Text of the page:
[...] "We want to be able to focus our engineering efforts on the things that matter most to our users, and in order to do that we need to get some more data about sort of setups our users have and which software they are running on it," explained Will Cooke, the director of Ubuntu Desktop at Canonical.
[...] Data Canonical seeks "would include" the following: Ubuntu Flavour, Ubuntu Version, Network connectivity or not, CPU family, RAM, Disk(s) size, Screen(s) resolution, GPU vendor and model, OEM Manufacturer, Location (based on the location selection made by the user at install). No IP information would be gathered, Installation duration (time taken), Auto login enabled or not, Disk layout selected, Third party software selected or not, Download updates during install or not, [and] LivePatch enabled or not.
The system plans to leverage the power of the default setting by making the choice opt-out, not opt-in as popcon has been in the past: Cooke explained to the ubuntu-devel audience that "Any user can simply opt out by unchecking the box, which triggers one simple POST stating, 'diagnostics=false'. There will be a corresponding checkbox in the Privacy panel of GNOME Settings to toggle the state of this."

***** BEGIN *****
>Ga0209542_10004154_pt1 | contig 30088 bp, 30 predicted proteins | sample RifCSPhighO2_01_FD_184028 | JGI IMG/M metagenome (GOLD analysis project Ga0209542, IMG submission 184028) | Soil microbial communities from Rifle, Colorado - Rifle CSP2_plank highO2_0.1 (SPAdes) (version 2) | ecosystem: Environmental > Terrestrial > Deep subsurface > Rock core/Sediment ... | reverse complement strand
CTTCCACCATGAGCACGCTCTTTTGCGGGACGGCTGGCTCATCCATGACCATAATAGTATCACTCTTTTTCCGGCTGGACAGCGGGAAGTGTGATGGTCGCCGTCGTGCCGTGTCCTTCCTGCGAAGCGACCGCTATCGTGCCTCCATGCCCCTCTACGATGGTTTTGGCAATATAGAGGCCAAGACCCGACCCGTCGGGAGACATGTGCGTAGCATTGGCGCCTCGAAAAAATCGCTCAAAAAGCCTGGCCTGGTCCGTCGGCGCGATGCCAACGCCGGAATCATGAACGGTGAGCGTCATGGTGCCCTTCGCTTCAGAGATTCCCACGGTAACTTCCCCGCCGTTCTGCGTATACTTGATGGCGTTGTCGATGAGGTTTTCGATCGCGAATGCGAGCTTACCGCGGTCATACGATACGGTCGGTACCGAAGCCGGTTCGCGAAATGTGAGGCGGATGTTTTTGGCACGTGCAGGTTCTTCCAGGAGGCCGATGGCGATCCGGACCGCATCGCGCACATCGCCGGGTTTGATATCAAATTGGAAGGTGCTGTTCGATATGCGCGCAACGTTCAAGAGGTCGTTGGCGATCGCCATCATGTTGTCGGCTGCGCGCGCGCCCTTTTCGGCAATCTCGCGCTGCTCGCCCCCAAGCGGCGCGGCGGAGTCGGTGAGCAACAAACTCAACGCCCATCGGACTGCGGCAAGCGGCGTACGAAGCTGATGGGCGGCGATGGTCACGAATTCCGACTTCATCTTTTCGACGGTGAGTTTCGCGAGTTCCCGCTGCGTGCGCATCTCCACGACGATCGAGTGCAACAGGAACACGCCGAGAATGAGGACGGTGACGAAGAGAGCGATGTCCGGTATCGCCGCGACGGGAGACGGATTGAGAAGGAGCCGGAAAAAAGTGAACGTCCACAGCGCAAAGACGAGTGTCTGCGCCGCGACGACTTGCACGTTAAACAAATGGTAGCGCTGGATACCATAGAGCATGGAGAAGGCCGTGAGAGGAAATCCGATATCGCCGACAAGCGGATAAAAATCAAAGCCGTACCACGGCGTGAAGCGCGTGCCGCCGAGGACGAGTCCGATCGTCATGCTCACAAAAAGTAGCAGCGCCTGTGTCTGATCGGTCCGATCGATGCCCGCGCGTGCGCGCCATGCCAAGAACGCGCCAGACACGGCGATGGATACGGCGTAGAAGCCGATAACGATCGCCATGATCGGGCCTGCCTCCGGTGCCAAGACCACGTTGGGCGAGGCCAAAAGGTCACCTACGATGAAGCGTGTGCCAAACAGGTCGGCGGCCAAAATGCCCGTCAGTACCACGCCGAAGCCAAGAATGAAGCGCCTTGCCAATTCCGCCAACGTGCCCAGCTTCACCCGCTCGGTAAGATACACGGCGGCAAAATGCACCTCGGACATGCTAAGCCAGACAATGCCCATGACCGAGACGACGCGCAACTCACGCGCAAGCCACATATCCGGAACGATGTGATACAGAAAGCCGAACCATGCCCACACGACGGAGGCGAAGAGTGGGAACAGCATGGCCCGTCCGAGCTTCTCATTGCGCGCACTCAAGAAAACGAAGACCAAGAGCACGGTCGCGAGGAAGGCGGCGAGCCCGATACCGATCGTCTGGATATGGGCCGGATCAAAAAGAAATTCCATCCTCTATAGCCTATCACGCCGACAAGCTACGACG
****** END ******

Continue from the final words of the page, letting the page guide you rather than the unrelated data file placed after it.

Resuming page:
El Reg also noted Ubuntu's plan to address user privacy concerns:
This seems less egregious than Ubuntu's past invasions of privacy, but much more invasive and Windows 10-like.
The first episode of "Mister Rogers' Neighborhood" was broadcast on PBS on February 19, 1968. Fifty years later, the program is still being shown on public television stations, to the delight of both children and adults. Though he passed away in 2003, Fred Rogers' philosophy continues to influence children's television today.
Growing human organs inside other animals has taken another step away from science-fiction, with researchers announcing they have grown sheep embryos containing human cells.
Scientists say growing human organs inside animals could not only increase supply, but also offer the possibility of genetically tailoring the organs to be compatible with the immune system of the patient receiving them, by using the patient's own cells in the procedure, removing the possibility of rejection. [...] "Even today the best matched organs, except if they come from identical twins, don't last very long because with time the immune system continuously is attacking them," said Dr Pablo Ross from the University of California, Davis, who is part of the team working towards growing human organs in other species.
[...] Ross and colleagues have recently reported a major breakthrough for our own species, revealing they were able to introduce human stem cells into early pig embryos, producing embryos for which about one in every 100,000 cells were human. These chimeras – a term adopted from Greek mythology – were only allowed to develop for 28 days.